The Panama Maritime Authority’s Directorate of Merchant Marine has published a series of new incentives aiming at increasing tonnage, reducing the age of the fleet and seeing off competition from other registries willing to offer lower fees to switch to their flags. The first resolution cancels registration fees, annual consular fees, investigation and inspection fees, and the 0.03% tax, for one year to all vessels and MODUs under construction and new build over 10,000 dwt. All ships of new construction less than 10,000 dwt, will receive a discount in their year of registration of 35 % in the rate of registration.




5. IMO Moving Towards Electronic Certificates

The IMO’s Facilitation Committee (FAL) has issued a request for all the IMO member States to accept the use of electronic certificates, paving the way for less paperwork, nuisance and delays for the shipping industry, the Danish Maritime Authority (DMA) reports. In the future, it must be easier to use electronic certificates. This was decided by the Facilitation Committee of United Nations’ International Maritime Organization (IMO) on Friday, September 26,  when it approved a set of updated guidelines on the use of electronic certificates. ”These new guidelines constitute a major leap forward for electronic certificates" the Danes believe.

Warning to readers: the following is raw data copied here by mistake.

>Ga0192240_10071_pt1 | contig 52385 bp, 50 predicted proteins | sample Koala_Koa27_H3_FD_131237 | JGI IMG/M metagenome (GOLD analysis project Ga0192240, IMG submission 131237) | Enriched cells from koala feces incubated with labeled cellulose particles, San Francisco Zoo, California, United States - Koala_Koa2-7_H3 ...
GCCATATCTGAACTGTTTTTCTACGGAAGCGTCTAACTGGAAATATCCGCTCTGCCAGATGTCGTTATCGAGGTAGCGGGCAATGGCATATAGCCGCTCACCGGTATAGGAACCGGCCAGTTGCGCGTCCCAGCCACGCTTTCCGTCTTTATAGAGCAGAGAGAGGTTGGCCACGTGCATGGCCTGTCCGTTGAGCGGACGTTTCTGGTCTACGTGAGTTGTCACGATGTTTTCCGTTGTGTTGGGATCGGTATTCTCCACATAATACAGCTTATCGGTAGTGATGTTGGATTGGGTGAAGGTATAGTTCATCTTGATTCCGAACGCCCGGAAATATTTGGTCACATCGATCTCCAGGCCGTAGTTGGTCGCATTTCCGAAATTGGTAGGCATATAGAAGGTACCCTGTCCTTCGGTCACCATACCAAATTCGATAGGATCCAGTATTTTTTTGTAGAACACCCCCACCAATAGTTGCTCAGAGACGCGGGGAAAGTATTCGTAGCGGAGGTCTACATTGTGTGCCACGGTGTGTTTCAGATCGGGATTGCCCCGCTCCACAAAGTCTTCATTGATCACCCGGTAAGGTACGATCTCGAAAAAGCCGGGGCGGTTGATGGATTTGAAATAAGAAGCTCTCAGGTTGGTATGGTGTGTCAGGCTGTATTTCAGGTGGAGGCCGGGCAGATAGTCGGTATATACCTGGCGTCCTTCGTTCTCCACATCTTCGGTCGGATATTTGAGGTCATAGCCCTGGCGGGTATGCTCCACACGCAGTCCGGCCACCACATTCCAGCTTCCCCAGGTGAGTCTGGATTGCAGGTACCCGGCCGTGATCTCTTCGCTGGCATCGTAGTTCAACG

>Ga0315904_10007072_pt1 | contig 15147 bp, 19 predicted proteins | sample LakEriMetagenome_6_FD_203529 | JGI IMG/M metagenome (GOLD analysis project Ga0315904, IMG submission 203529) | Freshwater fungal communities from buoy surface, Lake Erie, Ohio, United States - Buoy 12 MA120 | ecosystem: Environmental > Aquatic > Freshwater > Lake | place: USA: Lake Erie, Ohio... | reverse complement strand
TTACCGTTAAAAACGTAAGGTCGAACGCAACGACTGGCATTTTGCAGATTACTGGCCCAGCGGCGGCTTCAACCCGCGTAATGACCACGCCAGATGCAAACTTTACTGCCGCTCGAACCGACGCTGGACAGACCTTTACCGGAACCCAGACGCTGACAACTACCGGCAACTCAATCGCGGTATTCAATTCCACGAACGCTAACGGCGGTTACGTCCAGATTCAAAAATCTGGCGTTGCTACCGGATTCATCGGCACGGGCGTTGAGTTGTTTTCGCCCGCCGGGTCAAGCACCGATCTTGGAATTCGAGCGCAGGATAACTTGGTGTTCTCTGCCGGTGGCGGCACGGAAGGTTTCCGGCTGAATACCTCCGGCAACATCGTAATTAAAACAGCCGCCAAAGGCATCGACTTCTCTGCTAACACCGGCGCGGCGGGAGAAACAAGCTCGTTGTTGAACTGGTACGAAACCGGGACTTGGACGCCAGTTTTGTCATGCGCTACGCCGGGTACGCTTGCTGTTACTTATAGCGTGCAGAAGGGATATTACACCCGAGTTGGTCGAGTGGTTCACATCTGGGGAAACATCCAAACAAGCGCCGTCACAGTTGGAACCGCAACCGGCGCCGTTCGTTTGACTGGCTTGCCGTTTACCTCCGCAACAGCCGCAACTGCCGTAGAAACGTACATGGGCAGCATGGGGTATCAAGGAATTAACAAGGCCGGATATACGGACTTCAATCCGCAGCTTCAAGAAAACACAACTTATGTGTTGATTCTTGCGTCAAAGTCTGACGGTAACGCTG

6. Port Operator Fined for Crew Deaths

A port operator in UK has pleaded guilty to health and safety breaches and has been sentenced to pay £650,000 (just over $1 million USD) relating to the fatal 2007 capsizing of the tug Flying Phantom on the River Clyde, which resulted in the deaths of three crewmembers. Clydeport Operations Ltd was sentenced to the fines Monday in the High Court in Edinburgh, the UK Maritime and Coastguard Agency reports. Last week, the port operator, which is owned by Peel Ports Limited, pleaded guilty to breaches of the Health and Safety at Work Act 1974, admitting a systemic failure in risk assessments and safe systems of work.




7. Tanker Rescues 150 Migrants